Continuous positive airway pressure (CPAP) decreases pulmonary shunt in anaesthetized horses

Martina Mosing*, Paul Macfarlane, David Bardell, Laura Lüthi, Peter J. Cripps, Regula Bettschart-Wolfensberger

*Corresponding author for this work

Research output: Contribution to journalArticle (Academic Journal)peer-review

10 Citations (Scopus)

Abstract

Objective

To evaluate the effects of continuous positive airway pressure (CPAP) on intrapulmonary shunt, cardiac output and oxygen delivery in horses subjected to a 6 hour period of general anaesthesia.

Study design

Randomized, experimental, crossover study.

Animals

Ten healthy adult horses.

Methods

Following medetomidine, diazepam and ketamine administration, orotracheal intubation was performed and horses positioned in dorsal recumbency. Anaesthesia was maintained with isoflurane carried in an oxygen and air mix (FiO2 0.5) combined with a medetomidine infusion. Horses were anaesthetized twice and either CPAP (8 cmH2O) or physiologic airway pressure (NO CPAP) was applied to the lungs for 6 hours; the order of treatments was randomly assigned. Following induction of anaesthesia, cardiovascular and respiratory variables (including arterial blood gas analysis) were recorded every 30 minutes, cardiac output was measured every 60 minutes using the lithium dilution technique and oxygen delivery calculated. If PaCO2 exceeded 100 mmHg (13.3 kPa), controlled ventilation was initiated and horses excluded from further data collection. Groups were compared using a general linear model.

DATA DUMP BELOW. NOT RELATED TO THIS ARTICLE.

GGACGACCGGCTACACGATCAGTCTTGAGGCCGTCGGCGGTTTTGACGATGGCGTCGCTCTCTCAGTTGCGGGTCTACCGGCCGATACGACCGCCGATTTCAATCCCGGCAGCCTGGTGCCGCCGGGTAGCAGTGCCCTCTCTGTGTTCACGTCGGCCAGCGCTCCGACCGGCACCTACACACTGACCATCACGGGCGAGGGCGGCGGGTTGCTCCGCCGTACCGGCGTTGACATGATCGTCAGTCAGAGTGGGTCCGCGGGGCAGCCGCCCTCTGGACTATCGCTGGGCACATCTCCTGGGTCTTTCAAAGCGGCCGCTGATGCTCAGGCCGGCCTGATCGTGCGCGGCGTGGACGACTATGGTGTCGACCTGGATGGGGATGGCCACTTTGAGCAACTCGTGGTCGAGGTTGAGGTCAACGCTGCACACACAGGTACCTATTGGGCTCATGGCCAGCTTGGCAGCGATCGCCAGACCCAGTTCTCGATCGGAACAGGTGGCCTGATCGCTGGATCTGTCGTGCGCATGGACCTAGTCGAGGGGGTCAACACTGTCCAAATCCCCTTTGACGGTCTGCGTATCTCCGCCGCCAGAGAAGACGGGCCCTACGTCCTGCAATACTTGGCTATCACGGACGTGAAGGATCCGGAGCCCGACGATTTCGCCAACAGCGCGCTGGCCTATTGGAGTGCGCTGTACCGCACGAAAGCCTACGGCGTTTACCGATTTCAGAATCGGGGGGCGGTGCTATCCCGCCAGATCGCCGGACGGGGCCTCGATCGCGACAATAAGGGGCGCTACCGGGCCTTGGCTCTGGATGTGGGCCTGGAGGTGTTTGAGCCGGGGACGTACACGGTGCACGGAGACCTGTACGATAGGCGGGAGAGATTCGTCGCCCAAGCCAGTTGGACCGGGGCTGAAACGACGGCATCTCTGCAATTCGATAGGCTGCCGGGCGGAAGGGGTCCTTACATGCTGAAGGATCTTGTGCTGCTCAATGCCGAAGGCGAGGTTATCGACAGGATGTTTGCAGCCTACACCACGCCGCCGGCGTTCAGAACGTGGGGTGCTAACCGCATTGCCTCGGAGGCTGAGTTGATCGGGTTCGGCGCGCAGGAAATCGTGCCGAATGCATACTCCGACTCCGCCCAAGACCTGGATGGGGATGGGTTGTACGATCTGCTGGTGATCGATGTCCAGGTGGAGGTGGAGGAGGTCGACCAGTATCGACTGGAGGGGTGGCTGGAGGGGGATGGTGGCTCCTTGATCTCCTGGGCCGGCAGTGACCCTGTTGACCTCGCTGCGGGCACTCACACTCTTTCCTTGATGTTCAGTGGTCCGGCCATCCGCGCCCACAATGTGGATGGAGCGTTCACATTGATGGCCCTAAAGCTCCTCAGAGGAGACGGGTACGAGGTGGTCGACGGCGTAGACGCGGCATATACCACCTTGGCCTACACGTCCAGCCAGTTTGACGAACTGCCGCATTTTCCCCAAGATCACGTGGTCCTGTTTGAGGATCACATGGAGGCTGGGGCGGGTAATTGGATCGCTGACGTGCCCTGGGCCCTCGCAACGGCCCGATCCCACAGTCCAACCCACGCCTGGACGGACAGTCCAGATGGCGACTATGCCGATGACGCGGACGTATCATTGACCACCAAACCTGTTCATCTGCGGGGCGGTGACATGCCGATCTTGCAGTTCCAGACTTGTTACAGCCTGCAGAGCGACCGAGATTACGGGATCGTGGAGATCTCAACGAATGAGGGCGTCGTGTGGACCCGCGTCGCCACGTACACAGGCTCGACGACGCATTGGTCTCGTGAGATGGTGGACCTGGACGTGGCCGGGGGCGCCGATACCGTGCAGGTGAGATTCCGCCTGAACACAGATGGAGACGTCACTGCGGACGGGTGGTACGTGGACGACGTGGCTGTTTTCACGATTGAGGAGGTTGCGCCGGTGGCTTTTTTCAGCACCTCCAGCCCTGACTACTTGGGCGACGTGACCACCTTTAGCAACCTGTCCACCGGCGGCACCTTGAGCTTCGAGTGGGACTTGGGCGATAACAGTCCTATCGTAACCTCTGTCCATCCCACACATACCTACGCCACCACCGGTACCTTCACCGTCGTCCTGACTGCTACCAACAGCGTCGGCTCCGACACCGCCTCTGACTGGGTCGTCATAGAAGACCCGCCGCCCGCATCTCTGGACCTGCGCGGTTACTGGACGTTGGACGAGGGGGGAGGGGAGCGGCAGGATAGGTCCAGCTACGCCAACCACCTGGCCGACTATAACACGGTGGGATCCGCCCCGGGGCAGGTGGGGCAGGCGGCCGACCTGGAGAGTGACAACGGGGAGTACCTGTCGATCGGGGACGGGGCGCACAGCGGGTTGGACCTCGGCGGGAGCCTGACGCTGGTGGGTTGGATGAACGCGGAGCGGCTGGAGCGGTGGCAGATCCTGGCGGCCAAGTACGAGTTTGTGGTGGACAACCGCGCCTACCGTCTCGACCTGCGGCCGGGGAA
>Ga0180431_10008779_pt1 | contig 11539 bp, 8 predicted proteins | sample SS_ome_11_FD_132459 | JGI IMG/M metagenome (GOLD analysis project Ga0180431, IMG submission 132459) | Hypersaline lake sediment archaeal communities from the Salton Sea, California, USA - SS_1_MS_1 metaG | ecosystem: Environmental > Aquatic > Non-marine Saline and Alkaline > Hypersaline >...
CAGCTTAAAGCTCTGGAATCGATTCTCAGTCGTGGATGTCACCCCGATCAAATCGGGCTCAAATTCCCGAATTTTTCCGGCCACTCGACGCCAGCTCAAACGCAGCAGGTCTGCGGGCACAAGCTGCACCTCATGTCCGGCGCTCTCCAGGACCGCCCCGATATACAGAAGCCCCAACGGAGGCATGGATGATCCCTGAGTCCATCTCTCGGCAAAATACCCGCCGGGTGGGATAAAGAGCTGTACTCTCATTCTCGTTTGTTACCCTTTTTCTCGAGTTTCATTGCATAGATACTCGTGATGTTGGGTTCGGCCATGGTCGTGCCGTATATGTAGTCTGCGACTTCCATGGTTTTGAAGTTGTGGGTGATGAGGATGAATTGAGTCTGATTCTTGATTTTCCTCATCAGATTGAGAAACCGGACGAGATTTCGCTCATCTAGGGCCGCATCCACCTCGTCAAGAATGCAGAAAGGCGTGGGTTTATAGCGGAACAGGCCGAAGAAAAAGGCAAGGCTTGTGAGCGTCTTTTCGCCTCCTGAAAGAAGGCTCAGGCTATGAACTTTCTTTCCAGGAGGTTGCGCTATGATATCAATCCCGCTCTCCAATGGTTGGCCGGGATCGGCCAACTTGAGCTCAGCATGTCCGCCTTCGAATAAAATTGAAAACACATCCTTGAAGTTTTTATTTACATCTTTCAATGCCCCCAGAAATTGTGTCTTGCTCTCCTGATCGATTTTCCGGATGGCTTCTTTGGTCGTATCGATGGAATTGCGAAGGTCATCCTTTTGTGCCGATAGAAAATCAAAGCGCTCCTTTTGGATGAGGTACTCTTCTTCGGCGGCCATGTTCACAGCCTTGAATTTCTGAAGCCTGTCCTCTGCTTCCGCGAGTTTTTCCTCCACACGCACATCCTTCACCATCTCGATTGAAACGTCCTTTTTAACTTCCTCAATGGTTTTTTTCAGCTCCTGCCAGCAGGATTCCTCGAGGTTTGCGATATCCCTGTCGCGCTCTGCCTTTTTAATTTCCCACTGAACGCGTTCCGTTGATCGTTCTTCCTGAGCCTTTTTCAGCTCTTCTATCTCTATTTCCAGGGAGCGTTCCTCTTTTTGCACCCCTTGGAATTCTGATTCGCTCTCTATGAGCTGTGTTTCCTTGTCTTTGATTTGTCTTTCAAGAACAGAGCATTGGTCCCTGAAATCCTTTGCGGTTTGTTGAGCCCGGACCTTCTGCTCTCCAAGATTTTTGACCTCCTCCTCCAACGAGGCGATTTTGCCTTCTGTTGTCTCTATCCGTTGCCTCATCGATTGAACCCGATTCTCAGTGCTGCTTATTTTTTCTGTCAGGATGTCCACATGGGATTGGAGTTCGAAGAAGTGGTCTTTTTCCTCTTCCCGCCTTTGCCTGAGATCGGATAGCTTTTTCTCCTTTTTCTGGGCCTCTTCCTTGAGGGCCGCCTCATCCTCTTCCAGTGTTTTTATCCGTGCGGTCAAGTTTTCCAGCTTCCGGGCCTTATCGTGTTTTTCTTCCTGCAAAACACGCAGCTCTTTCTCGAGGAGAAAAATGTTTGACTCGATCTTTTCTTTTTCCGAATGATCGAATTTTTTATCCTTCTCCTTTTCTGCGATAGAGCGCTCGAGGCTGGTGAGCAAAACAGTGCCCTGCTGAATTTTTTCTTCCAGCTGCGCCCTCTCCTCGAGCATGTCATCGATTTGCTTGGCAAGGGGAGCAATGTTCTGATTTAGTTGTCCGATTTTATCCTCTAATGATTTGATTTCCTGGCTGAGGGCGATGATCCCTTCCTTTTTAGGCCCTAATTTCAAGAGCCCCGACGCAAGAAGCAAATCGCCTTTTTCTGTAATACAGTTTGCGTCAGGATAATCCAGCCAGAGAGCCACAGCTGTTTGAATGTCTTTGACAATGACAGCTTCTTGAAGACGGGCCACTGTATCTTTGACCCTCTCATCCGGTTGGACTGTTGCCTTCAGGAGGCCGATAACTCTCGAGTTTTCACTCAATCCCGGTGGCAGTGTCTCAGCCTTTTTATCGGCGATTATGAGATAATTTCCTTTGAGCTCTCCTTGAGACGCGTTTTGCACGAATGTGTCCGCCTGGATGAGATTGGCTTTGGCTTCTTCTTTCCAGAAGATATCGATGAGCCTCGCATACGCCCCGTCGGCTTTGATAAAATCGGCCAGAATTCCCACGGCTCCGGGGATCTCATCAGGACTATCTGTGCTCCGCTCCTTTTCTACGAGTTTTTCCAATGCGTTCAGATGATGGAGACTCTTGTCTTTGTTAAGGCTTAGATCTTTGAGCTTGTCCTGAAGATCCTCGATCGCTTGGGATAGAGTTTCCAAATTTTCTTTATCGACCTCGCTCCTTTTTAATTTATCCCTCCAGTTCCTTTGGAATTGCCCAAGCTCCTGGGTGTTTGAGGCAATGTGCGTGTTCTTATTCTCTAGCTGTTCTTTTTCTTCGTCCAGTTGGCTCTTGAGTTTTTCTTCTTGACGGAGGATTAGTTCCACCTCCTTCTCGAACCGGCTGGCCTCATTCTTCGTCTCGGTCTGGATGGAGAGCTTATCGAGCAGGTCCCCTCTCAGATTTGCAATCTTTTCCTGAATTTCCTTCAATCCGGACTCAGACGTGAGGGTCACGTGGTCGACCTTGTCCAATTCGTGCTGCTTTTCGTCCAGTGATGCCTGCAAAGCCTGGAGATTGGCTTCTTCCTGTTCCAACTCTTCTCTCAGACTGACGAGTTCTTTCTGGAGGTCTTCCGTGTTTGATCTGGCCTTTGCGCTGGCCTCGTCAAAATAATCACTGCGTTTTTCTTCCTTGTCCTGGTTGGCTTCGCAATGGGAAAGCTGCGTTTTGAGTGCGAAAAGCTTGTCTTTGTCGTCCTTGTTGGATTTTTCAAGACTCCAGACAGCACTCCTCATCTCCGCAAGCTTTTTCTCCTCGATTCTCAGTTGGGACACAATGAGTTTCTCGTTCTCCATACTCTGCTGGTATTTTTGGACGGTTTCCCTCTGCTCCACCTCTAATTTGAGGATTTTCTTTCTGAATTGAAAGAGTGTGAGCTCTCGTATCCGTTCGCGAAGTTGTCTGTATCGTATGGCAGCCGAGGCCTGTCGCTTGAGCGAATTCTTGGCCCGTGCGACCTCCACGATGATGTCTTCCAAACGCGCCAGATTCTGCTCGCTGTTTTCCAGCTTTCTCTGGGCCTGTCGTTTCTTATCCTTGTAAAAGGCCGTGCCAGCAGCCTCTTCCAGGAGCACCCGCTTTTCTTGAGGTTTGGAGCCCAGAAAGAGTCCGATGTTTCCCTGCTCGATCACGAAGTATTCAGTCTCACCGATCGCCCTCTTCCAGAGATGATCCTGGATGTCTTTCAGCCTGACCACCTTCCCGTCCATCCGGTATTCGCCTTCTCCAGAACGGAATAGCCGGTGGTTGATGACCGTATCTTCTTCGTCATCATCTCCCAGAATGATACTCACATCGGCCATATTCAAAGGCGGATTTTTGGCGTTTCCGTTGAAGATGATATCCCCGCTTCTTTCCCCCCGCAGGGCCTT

Results

Data from eight horses were analysed. PaO2 was 15–56 mmHg (2.00–7.45 kPa) higher (< 0.001) and shunt fraction 6–14% lower (< 0.001) in the CPAP group. No differences were seen for cardiac output and oxygen delivery. The lack of difference in oxygen delivery was attributed to lower haemoglobin levels in the CPAP group than in the NO CPAP group.

Conclusions and clinical relevance

CPAP of 8 cmH2O can be used in dorsally recumbent horses to decrease pulmonary shunt fraction without causing a decrease in cardiac output during longterm anaesthesia.

Original languageEnglish
Pages (from-to)611-622
Number of pages12
JournalVeterinary Anaesthesia and Analgesia
Volume43
Issue number6
Early online date24 Feb 2016
DOIs
Publication statusPublished - Nov 2016

Keywords

  • Cardiac output
  • Equine
  • Oxygen delivery
  • Oxygenation
  • Spontaneous ventilation

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